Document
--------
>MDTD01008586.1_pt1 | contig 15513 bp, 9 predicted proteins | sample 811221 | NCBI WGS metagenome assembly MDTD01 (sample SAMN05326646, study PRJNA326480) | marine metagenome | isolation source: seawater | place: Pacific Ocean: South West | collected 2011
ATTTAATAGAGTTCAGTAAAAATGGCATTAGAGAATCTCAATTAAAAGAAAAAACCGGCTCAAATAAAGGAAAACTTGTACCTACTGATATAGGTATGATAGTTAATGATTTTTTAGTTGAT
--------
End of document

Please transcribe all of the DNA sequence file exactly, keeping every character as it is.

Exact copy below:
>MDTD01008586.1_pt1 | contig 15513 bp, 9 predicted proteins | sample 811221 | NCBI WGS metagenome assembly MDTD01 (sample SAMN05326646, study PRJNA326480) | marine metagenome | isolation source: seawater | place: Pacific Ocean: South West | collected 2011
ATTTAATAGAGTTCAGTAAAAATGGCATTAGAGAATCTCAATTAAAAGAAAAAACCGGCTCAAATAAAGGAAAACTTGTACCTACTGATATAGGTATGATAGTTAATGATTTTTTAGTTGAT